A mix of newly outfitted “Namer” armored fighting vehicles combined with gaining direct command over drones has made the Givati brigade, charged with facing off against Gaza, a far more deadly and formidable force.
The Jerusalem Post recently got to witness Rotem battalion Commander Lt. Col. Anan Fares running a multi-day drill with his troops over a rocky and sandy terrain near Gaza, including simulating extensive maneuvers with the around 60 Namer vehicles and a couple of dozen other jeeps and vehicles as well as house-to-house fighting in a setup of mock urban facilities.
Fares gave high compliments to recent moves by the IDF high command to significantly enhance the intelligence available to him, to his men and the access to airpower to locate and destroy far more enemy targets at a record clip.
A major revolution that only happened for the Rotem battalion in the last eight months and is still in the process of being rolled out for other combat units has been providing them with their own intelligence collection drones.
Coordinated use of drones
Until now, any coordinated use of drones for either enhancing attack capabilities or intelligence collection was entirely dependent on a liaison with the air force: another layer of red tape and delay. And if Fares wants to call in an air strike from an aircraft or a drone, he would still need to call on the air force for assistance. But for intelligence collection, he now has his own half-a-dozen or so drones and specially trained drone operators under his command at all times.
In addition, the Namer itself has been outfitted with the ASPRO-A active protection system, formerly called Trophy HV, which destroys rocket-propelled grenades and antitank missiles in mid-air.
The Namer platform is critical for ground forces to be able to carry out offensives in Gaza and Lebanon, where Hamas and Hezbollah are stocked with anti-tank missiles and RPGs.
Using radar panels to detect and follow threats before destroying them mid-air with interceptors, the ASPRO-A had been installed on Merkava Mark IV tanks already prior to the 2014 Gaza War.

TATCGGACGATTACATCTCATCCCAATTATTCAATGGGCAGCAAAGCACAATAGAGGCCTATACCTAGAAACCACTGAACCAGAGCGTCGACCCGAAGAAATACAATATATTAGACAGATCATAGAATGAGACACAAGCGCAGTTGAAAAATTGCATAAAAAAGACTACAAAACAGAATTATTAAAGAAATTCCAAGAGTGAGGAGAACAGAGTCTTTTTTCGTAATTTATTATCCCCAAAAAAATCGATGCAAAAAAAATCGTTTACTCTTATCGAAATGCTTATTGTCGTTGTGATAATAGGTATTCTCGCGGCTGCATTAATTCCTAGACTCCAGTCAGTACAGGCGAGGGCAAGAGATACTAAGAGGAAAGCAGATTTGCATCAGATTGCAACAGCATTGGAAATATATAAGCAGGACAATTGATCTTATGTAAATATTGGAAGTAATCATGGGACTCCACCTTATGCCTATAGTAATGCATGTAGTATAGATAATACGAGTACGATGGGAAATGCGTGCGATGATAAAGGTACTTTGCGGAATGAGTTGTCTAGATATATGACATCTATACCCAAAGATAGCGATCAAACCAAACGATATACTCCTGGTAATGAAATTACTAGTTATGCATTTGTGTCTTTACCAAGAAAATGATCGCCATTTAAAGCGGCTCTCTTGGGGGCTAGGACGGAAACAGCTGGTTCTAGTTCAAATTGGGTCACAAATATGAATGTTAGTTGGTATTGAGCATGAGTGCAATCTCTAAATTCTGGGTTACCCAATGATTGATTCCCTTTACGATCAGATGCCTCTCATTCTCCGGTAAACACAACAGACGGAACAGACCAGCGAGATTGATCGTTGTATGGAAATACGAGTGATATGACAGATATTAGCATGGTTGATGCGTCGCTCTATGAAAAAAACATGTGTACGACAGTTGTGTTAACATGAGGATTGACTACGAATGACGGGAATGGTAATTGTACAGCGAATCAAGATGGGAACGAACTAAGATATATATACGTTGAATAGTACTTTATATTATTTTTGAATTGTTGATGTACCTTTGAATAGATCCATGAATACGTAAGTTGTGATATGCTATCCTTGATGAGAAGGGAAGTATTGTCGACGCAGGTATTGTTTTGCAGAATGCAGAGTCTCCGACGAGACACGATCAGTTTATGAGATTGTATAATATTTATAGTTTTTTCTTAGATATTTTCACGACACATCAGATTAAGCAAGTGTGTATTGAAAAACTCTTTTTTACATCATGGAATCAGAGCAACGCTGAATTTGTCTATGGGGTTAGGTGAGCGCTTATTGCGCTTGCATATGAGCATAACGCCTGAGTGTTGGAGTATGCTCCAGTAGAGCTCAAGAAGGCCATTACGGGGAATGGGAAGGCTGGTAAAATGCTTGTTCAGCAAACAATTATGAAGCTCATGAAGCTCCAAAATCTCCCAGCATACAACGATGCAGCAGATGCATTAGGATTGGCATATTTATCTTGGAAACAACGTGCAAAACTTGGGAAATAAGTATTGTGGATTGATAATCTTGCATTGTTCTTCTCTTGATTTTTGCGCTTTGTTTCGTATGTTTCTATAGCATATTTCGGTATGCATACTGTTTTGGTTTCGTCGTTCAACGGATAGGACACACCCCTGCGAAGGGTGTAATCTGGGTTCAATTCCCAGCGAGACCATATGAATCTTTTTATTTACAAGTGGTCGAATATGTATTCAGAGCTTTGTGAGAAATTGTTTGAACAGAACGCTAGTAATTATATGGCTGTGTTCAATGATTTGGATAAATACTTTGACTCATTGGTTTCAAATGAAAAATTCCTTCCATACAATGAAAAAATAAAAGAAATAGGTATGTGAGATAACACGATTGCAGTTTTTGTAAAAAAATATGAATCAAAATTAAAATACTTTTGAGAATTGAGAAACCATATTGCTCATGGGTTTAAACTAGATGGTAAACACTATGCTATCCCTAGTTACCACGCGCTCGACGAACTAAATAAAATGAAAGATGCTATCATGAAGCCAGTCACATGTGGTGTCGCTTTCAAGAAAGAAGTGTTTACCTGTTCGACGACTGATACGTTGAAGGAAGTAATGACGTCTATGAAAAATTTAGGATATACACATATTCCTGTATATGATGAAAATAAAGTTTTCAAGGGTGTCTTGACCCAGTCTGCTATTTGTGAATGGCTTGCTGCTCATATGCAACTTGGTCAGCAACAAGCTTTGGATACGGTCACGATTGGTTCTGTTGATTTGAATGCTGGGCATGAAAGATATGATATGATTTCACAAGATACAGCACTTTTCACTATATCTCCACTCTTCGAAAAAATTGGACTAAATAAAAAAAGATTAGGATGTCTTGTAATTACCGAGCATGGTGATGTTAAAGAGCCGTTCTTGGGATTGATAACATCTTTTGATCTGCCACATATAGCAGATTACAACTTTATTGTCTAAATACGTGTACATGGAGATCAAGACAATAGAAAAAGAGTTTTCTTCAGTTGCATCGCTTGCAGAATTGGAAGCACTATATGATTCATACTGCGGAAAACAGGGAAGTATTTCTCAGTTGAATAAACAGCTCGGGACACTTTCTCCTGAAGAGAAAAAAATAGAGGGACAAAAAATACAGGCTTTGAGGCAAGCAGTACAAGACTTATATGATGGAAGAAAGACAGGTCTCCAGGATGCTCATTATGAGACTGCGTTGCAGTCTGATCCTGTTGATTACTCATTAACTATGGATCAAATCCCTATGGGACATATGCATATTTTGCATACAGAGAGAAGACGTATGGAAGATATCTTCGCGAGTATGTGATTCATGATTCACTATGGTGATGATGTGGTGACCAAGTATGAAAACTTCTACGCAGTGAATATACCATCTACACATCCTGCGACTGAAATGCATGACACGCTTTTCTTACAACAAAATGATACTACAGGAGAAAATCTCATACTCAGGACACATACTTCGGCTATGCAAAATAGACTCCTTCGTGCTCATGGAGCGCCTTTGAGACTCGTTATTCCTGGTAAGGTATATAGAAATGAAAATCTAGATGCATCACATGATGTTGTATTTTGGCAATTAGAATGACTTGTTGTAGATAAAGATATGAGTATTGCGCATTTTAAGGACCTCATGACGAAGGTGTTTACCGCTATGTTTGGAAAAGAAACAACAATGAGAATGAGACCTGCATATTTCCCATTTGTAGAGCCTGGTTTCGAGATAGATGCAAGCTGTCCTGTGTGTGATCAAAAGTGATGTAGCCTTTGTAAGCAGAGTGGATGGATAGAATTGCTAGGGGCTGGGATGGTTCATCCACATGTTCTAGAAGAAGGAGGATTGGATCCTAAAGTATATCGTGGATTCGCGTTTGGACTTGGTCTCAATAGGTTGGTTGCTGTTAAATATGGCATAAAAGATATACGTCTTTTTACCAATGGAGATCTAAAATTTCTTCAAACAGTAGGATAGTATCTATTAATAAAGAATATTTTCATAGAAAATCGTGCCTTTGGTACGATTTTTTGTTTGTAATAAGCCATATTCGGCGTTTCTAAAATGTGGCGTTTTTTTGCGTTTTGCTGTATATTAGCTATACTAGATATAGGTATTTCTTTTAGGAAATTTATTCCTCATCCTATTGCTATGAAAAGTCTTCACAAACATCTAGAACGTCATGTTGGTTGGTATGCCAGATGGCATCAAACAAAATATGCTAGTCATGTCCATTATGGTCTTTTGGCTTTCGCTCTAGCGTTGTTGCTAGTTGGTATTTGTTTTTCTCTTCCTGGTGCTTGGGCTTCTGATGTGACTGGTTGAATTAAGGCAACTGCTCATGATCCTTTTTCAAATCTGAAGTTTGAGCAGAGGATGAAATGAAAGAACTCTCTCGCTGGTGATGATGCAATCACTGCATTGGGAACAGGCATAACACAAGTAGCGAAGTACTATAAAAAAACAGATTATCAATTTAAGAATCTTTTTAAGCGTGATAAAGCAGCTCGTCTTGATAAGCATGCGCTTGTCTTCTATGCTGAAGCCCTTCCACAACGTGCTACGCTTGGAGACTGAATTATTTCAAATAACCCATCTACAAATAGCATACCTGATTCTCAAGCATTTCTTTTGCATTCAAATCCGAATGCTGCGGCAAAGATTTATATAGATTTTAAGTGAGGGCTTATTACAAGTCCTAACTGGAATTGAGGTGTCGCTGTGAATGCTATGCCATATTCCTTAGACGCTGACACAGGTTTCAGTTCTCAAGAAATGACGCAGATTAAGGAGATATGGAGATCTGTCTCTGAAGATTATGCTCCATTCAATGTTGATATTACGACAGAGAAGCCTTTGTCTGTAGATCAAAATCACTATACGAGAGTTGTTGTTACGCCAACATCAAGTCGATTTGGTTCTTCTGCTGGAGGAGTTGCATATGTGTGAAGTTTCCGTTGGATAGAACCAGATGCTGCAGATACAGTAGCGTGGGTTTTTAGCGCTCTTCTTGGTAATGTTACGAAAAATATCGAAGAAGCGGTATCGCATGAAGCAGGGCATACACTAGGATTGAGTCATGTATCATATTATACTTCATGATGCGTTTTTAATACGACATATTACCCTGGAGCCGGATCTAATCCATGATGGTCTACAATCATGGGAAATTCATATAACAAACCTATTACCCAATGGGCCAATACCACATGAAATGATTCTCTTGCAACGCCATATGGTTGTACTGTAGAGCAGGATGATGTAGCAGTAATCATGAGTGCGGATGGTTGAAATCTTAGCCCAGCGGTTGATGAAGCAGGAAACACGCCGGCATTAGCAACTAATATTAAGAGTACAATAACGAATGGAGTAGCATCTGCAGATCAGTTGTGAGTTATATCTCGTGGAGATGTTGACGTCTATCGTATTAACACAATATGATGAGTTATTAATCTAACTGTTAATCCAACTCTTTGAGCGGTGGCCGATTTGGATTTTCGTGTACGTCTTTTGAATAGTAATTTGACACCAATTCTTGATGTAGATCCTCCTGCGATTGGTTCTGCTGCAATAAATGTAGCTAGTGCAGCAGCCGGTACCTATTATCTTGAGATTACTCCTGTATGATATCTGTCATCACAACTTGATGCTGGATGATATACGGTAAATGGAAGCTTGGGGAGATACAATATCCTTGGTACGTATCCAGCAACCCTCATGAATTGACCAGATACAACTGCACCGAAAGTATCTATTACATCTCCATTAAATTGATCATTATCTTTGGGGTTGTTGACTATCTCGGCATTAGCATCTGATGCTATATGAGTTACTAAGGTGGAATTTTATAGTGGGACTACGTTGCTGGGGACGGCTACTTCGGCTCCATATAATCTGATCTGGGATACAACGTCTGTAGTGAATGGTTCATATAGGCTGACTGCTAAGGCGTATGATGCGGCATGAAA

In addition, the Namer uses optical and other sensors to follow multiple enemy targets, including in the haze of an urban setting and in the dark where the human eye could miss a variety of moving threats.
It has a large gun which makes it a much greater offensive threat than a straight armored personnel carrier, but the gun and other aspects of the vehicle are much lighter than a full-fledged tank, giving it greater speed.
In some ways, this makes each Namer a full battle and intelligence collection unit on its own.
Pressed about how new technologies can also throw a wrench into his forces ability to operate when the additional new levels of technology lead to more malfunctions than back in the days when his forces were outfitted with simpler equipment, Fares said it was well worth the trade.
The Lt. Col. explained that any force of any size has foul-ups of some kind no matter how low-tech they might be, and the key is having a proper work ethic to be prepared to continue to prosecute a battle despite unexpected problems and temporary setbacks.
But all of this theory was tested by hostile reality during the drill witnessed by the Post.
One thing that was clear about Fares throughout the drill was that he lives and breathes the army, something which was infectious to his troops.
And Fares has the IDF in his blood – his uncle, Imad Fares, was a rare Druze officer who rose to the rank of colonel in the IDF.